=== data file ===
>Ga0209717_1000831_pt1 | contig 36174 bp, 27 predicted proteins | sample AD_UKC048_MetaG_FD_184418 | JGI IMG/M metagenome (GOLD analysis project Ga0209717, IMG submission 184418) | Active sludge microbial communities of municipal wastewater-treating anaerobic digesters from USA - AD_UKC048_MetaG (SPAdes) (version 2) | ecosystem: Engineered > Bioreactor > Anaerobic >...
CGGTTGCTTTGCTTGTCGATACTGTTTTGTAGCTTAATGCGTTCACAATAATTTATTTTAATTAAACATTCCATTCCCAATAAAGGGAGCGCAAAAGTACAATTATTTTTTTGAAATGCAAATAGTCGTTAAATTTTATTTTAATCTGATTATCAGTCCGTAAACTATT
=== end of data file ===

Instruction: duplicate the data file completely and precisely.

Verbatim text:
>Ga0209717_1000831_pt1 | contig 36174 bp, 27 predicted proteins | sample AD_UKC048_MetaG_FD_184418 | JGI IMG/M metagenome (GOLD analysis project Ga0209717, IMG submission 184418) | Active sludge microbial communities of municipal wastewater-treating anaerobic digesters from USA - AD_UKC048_MetaG (SPAdes) (version 2) | ecosystem: Engineered > Bioreactor > Anaerobic >...
CGGTTGCTTTGCTTGTCGATACTGTTTTGTAGCTTAATGCGTTCACAATAATTTATTTTAATTAAACATTCCATTCCCAATAAAGGGAGCGCAAAAGTACAATTATTTTTTTGAAATGCAAATAGTCGTTAAATTTTATTTTAATCTGATTATCAGTCCGTAAACTATT